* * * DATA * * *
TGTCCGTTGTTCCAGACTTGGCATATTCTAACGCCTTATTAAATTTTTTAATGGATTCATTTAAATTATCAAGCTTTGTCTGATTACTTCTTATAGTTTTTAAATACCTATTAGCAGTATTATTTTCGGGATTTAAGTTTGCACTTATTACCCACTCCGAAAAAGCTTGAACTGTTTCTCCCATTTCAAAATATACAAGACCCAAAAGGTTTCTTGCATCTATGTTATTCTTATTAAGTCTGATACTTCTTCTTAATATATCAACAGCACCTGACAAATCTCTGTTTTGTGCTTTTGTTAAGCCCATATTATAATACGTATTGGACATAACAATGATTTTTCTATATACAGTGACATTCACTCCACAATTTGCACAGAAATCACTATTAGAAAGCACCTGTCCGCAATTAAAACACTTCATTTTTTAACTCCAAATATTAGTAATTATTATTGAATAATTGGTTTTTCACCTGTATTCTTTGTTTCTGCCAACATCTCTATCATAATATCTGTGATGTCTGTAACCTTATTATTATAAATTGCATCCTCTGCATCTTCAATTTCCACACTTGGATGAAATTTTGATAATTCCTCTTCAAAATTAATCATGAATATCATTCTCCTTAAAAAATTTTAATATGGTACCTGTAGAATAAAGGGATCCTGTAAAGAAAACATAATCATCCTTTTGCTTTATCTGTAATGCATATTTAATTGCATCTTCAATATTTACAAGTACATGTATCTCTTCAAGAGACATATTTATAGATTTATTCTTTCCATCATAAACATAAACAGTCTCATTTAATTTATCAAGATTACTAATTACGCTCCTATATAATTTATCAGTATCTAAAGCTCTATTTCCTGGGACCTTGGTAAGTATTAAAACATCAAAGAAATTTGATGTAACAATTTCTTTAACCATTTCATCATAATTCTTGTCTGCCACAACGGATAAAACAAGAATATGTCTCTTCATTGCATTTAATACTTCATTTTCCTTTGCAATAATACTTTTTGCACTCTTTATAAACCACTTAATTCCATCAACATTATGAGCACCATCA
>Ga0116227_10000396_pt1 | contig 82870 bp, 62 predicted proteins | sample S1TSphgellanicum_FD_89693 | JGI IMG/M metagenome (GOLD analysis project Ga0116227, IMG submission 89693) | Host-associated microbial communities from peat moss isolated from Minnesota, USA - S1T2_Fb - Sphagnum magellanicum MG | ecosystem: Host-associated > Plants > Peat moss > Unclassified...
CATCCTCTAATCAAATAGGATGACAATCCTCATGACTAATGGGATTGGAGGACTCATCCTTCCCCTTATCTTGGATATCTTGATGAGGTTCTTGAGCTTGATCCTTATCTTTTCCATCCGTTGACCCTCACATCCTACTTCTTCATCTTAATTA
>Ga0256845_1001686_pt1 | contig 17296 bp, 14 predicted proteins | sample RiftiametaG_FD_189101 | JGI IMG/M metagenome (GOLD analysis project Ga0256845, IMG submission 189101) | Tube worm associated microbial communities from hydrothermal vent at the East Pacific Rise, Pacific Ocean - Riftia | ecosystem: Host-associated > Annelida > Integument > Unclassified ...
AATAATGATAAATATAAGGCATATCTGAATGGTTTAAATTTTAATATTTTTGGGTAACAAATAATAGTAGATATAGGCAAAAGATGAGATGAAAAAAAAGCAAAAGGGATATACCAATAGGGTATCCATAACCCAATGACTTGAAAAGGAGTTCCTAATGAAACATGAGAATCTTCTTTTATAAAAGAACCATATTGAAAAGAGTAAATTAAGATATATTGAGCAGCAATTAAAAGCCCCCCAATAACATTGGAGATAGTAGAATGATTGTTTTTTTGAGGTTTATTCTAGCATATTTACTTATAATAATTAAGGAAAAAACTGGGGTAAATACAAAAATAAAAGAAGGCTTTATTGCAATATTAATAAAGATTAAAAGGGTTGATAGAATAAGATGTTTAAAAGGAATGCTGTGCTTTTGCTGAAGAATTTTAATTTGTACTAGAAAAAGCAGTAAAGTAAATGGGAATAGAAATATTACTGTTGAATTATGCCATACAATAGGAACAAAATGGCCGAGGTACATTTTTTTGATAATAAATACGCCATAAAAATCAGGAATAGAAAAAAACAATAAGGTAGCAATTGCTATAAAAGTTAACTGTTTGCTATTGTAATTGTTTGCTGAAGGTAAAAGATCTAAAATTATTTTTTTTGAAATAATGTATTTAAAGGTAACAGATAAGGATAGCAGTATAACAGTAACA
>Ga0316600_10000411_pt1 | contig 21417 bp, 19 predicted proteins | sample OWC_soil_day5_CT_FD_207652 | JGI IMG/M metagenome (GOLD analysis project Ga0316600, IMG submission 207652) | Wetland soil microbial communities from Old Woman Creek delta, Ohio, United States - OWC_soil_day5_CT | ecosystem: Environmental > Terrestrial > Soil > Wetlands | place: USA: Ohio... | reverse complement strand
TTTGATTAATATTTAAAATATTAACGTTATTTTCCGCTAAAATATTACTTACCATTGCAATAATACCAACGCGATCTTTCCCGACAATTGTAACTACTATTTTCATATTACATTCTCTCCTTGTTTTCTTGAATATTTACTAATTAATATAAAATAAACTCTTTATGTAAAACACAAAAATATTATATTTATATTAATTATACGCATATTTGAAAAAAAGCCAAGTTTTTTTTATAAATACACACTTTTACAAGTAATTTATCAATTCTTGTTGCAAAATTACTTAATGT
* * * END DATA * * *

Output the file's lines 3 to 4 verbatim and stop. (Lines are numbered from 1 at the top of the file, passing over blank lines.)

CATCCTCTAATCAAATAGGATGACAATCCTCATGACTAATGGGATTGGAGGACTCATCCTTCCCCTTATCTTGGATATCTTGATGAGGTTCTTGAGCTTGATCCTTATCTTTTCCATCCGTTGACCCTCACATCCTACTTCTTCATCTTAATTA
>Ga0256845_1001686_pt1 | contig 17296 bp, 14 predicted proteins | sample RiftiametaG_FD_189101 | JGI IMG/M metagenome (GOLD analysis project Ga0256845, IMG submission 189101) | Tube worm associated microbial communities from hydrothermal vent at the East Pacific Rise, Pacific Ocean - Riftia | ecosystem: Host-associated > Annelida > Integument > Unclassified ...